Question mark over councillors’ paid role on housing board
- Credit: Archant
Two councillors could be paid for their mayor-appointed roles on a housing association board, it has emerged.
Kevin Brady, the chief whip, and Ehtasham Haque were nominated to the board of Tower Hamlets Community Housing by the mayor in October.
It came as part of the mayor’s annual appointments to external bodies, which see councillors placed in a range of influential roles in outside organisations, from charities to NHS trusts and London-wide schemes.
But of the 56 nominations made this year, only the two at THCH involved a personal allowance – to the tune of £4,250 a year.
Both councillors now need to decide whether to accept the payment before they sit on the THCH board for the first time.
The mayor of Tower Hamlets, John Biggs, said he consulted with the chief whip and other party figures before a final decision was made.
But he added: “It’s not a form of crude patronage. We research what the expectation is and ask the organisations what they are looking for.”
- 1 Woman treated at scene as 40 firefighters called to Bow tower block
- 2 Bow Lock murder defendants blame each other for fatal attack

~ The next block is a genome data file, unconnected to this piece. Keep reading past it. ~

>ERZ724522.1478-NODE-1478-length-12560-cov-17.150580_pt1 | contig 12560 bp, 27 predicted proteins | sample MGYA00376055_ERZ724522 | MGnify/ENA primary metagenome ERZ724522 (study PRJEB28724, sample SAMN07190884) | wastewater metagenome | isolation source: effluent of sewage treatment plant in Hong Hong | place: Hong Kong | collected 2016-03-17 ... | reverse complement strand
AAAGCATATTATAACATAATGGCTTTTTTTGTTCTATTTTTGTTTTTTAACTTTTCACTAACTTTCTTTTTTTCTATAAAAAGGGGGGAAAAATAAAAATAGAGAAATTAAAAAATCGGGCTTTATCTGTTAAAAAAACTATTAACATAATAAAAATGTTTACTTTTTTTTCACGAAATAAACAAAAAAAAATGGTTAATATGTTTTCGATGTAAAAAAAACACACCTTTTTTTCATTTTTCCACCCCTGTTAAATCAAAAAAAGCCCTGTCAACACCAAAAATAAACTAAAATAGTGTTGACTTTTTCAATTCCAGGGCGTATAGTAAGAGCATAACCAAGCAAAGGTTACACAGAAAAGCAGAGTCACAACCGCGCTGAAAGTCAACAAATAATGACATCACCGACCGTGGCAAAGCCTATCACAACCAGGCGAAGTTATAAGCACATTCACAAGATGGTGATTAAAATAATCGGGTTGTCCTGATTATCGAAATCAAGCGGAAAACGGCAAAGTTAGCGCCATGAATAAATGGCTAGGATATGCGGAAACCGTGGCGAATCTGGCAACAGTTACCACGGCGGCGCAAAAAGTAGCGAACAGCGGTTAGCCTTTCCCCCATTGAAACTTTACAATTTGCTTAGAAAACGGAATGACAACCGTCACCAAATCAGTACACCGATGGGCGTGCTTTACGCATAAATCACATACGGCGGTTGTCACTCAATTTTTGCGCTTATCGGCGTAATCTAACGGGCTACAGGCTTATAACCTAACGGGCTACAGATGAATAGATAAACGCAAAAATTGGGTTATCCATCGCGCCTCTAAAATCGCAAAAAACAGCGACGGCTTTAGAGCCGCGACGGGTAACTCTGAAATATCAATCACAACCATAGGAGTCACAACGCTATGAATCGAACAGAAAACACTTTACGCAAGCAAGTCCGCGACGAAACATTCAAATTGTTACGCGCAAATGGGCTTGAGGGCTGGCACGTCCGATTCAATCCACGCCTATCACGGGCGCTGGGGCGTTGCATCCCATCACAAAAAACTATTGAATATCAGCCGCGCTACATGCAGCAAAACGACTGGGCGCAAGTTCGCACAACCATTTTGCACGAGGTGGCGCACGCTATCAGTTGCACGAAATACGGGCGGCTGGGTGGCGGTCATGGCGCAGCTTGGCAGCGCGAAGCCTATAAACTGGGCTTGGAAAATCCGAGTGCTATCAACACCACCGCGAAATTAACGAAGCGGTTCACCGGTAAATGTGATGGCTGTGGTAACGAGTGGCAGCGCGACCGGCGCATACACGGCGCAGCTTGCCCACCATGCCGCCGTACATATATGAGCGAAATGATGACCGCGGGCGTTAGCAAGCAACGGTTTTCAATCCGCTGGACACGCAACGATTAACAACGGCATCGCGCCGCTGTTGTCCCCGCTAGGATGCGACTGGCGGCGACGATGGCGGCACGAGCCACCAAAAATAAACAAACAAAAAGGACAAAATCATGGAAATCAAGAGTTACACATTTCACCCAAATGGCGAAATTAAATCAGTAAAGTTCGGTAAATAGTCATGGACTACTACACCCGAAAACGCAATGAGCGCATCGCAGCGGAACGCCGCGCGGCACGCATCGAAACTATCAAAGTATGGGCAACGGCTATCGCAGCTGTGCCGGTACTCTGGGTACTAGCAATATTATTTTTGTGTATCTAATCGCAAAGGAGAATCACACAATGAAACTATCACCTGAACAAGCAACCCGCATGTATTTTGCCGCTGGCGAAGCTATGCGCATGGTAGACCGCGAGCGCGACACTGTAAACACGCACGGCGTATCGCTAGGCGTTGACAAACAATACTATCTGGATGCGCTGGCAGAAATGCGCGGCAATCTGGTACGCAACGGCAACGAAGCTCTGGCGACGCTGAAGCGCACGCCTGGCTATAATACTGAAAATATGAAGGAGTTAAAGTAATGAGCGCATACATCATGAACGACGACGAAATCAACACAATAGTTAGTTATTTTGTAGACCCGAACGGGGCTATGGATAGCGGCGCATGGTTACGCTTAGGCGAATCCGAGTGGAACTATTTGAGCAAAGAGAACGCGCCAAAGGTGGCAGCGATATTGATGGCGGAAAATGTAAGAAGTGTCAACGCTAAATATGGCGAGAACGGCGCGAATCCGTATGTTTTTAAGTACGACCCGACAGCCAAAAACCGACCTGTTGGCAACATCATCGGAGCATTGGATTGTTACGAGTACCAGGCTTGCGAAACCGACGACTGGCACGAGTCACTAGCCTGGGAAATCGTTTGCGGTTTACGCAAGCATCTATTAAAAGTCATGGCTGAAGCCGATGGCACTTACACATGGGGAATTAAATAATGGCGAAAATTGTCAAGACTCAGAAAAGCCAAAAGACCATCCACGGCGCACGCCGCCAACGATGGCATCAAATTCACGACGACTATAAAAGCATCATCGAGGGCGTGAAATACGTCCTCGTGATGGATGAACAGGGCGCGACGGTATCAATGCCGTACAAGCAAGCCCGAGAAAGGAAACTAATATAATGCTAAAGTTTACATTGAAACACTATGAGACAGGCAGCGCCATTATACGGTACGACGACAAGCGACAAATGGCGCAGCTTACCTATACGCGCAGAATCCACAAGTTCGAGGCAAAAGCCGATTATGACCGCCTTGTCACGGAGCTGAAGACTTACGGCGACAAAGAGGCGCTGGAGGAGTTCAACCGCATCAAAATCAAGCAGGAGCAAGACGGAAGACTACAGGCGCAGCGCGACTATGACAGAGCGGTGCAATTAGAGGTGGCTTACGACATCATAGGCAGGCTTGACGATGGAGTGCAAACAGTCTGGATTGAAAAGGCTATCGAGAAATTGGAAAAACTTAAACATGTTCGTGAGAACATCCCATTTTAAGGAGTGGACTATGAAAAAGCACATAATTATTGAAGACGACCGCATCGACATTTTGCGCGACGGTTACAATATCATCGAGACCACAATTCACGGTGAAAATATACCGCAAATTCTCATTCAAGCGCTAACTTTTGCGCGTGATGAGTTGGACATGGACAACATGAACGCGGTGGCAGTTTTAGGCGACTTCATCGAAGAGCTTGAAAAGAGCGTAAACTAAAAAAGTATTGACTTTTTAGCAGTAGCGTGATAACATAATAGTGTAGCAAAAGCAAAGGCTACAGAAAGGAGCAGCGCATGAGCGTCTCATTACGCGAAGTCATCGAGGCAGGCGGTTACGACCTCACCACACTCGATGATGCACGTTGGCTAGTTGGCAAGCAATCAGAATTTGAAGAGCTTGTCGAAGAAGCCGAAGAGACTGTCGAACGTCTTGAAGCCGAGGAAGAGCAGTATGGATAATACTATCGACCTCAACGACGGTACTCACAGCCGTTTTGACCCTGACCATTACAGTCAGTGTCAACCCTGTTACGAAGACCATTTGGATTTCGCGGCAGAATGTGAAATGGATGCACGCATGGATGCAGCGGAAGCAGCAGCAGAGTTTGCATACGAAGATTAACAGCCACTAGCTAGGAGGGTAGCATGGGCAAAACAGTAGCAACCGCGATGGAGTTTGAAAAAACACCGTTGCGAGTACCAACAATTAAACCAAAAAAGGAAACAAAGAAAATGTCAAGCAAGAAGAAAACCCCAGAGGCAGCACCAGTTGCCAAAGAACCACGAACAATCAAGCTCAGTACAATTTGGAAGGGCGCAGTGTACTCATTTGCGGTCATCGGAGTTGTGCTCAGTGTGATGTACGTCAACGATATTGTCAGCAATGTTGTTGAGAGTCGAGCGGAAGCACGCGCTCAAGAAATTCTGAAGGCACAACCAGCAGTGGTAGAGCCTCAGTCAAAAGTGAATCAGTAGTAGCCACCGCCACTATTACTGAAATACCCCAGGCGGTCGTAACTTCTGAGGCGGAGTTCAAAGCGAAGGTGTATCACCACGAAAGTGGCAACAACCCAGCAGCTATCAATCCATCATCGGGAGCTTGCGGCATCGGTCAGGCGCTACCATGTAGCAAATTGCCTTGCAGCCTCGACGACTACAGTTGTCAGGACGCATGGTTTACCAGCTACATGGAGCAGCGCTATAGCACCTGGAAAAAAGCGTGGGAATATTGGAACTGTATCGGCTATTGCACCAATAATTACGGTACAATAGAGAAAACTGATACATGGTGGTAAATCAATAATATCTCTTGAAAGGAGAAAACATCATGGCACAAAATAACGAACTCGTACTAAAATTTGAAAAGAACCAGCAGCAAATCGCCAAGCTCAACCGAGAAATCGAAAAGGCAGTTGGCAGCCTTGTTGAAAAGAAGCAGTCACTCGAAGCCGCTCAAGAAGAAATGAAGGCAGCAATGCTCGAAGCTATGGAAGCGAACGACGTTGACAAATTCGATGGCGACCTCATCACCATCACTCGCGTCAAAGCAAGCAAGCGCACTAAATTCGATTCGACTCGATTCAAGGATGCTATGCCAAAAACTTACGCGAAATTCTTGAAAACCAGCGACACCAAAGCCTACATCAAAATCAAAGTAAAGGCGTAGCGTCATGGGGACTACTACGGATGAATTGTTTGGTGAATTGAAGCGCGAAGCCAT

- 3 Three stabbed in Chrisp Street chicken shop
- 4 8 charged after drugs raids in Hackney and Tower Hamlets
- 5 Council rapped by ombudsman after not following safeguarding procedures
- 6 Census 2021 indicates baby boom in one east London borough
- 7 V&A launches festival to celebrate 150 years in Bethnal Green
- 8 Roman Road shop blaze 'believed to be accidental'
- 9 Moncur 'overwhelmed' to join Leyton Orient
- 10 Footballer convicted of hate crime after homophobic abuse of opponent
Mr Brady, who represents St Peter’s ward, said he had been told “anecdotally” it was paid but had yet to receive the paperwork.
He added: “I wouldn’t say that I have influence, but I am interested in this because an awful lot of my residents will be living in THCH.
“I certainly didn’t express interest because I knew there was to be a payment.”
Mr Haque said he had not yet signed off on the service agreement and had not decided what to do about the money.
He added: “There’s not a conflict of interest – in the ward I represent I’m not aware of any housing stock they have.”
THCH was formed in 2000 and manages more than 3,000 houses in the western side of the borough.
Chief executive Philip Sullivan said board members were renumerated as part of good governance and because of the complexity of the role, adding that the choice of whether to accept it rested with the individual.
He said: “THCH is robust in ensuring interests are declared and properly resolved.
“All board members, whilst undertaking THCH duties, act wholly in the interests of THCH.
“We work in partnership with the council and we very much welcome and appreciate their support on, and involvement in, what we are seeking to do locally.”
There was a delay in updating both councillors’ declarations of interest, with neither showing the THCH role until last week - even though one of the registers had recently been updated.
A council spokesman said: “Declarations of interest for a large number of Councillors have recently been updated following a number of appointments to outside bodies made in recent weeks.”